It’s been sold to us that in order to be a strong, athletic and healthy person, one must have a gym membership and show up several times a week for an hour or so: cardio, weights, and other strength training. In fact, it might be best to get a personal trainer.
The strongest, most athletic person I know is my father. At 72, he can out-do me in almost any physical capacity. I walk two miles on my lunch break; he walks at least six a day. The last time we went on a twenty mile bicycle ride, I was out of breath, but he shrugged. This was a warm up for him who easily covers about 80 miles a day.
He’s never set foot in a gym in his life.
His career was spent as a team member of a publicly traded company, so his working days were in a windowless cubicle. He was outside every moment he could be. He spent the summers roller blading, biking, kayaking, and canoeing. In the winter, he cross-country skied or went on hikes with snowshoes with a group of other like-minded individuals. In between, he did all the house yard maintenance for himself and a few elderly neighbors. Consequently, he’s in great shape, so agile, that he outweighs me only by thirty pounds. Sure, he’s battled frost bite, dog bites, heat stroke, and pulled more than a few muscles over the years, but it hasn’t stopped him, it’s only made him stronger, more resilient. He has no interest in gyms or repetitions of strength exercises. I once asked if he’d ever join a gym and he made a face and said, “Why? I get a much better workout in the great outdoors and it’s free.”
I think a lot of about this in terms of the Christian life.
Like working out a gym, many Christians believe living the Christian life and becoming strong in the Lord centers around church: serving in a role on Sunday morning worship and attending traditional church events: bible study, choir practice, and business meetings. To me, so much of this is like working out a gym. You’ve got your weights, your treadmill, and circuit training. Yes, you’ll break a sweat. Sure, you will get strong. And yet, it is all so sterile, like wiping down the gym equipment after you use it.
All those miles logged on the treadmill got you no where. You were probably listening to music or watching TV as you ran – not even using your full muscle strength because the machine propels you forward. You never feel the sun on your face. You never notice the trees changing, as you go along your route. There’s no turning back for a warmer jacket as the winter chill rushes in a few weeks early. There’s no amazing sunsets or cloud formations to see. But it’s safe, which is paramount in our culture.
“I go to a place to keep my fitness.” We’ve put everything in its box: spiritually, that place is church. Physically, that place is a gym.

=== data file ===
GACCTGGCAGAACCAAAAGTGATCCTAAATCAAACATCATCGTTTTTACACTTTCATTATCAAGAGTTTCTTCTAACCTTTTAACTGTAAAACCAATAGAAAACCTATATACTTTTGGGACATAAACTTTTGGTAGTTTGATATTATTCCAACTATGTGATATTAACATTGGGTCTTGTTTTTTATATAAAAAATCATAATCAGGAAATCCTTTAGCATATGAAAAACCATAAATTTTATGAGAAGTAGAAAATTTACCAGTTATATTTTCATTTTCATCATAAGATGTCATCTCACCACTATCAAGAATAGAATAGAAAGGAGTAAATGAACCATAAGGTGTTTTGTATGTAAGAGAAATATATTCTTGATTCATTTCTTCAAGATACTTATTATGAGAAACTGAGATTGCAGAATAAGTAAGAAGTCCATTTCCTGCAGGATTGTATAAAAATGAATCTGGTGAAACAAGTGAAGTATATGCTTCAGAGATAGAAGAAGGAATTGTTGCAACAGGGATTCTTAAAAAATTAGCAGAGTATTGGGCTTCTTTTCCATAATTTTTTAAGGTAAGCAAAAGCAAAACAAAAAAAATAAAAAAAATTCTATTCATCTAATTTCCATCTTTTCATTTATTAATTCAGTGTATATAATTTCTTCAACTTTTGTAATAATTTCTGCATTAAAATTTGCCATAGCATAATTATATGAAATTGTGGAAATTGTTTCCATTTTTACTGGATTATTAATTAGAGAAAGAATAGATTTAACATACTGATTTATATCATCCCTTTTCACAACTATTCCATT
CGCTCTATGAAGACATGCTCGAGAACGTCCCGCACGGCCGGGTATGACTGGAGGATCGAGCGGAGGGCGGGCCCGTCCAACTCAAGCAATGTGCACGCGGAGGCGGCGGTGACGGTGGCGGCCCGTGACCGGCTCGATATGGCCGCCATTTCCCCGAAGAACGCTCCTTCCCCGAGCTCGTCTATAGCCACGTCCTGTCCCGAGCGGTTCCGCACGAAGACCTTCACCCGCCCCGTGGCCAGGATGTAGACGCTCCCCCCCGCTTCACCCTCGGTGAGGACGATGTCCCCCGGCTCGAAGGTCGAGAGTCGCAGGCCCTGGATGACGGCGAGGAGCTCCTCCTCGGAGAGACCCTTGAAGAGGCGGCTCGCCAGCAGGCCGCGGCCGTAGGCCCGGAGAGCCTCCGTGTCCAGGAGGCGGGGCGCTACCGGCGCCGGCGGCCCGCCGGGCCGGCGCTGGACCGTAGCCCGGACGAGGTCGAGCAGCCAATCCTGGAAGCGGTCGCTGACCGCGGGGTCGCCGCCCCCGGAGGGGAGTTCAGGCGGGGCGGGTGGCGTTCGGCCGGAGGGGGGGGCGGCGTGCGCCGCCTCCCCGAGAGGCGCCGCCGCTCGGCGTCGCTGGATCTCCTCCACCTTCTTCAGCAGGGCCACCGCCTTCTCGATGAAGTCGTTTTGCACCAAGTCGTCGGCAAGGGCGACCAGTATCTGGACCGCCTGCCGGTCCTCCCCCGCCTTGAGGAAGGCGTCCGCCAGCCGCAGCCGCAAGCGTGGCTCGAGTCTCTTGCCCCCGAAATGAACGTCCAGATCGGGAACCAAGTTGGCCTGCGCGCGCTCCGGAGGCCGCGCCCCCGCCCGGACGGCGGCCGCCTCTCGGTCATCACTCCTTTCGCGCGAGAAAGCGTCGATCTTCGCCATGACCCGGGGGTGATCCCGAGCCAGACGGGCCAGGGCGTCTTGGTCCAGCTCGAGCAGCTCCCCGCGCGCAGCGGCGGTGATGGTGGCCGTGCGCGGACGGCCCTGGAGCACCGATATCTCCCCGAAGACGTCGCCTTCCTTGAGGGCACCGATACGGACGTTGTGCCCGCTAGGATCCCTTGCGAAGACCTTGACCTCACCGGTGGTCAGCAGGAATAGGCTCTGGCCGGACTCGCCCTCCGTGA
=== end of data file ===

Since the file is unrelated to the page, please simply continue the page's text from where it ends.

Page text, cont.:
It never occurs to us that we don’t need a building to accomplish these things.
When I think of the strongest Christians I know – the ones who are the real deal – they’re more along the lines of my dad. They’re not in a temperature controlled environment that encourages their comfort. They’re not limited to a room with equipment they need to succeed in their endeavors. They don’t have a laundry list of things they do at church for church people. They’re not on half a dozen committees or design crafts for elementary school children (which I think is a huge waste of time, resources, and energy). They’re the ones that show the love of Christ not only to fellow believers, but outside the church too. They don’t wear suits and carry a Bible around everywhere they go; they demonstrate their love for Jesus with their words and actions. They often host people in their homes, sharing their bounty with others. They’re the ones you can call at 3am. They’re the ones who reach out to the poor – in the moment – without peddling capitalist bootstrap mentalities, white washing them as “ministries.” They’re the ones that really listen and provide basic needs without statements of faith, an often thankless job. They’re also the ones who hurt the most, who’s heart gets crushed when someone they’ve been walking with decides to leave the faith or overdose or doesn’t “stick with the program.”
And the Lord calls us to so much more. The Bible doesn’t mention any of these churchy things. The Bible does speak often about showing the love of the Lord in community.
I want that. While I am far from wise, the older I get, the more I lean into the nuance, the more I look to live in the tension of living the Christian life.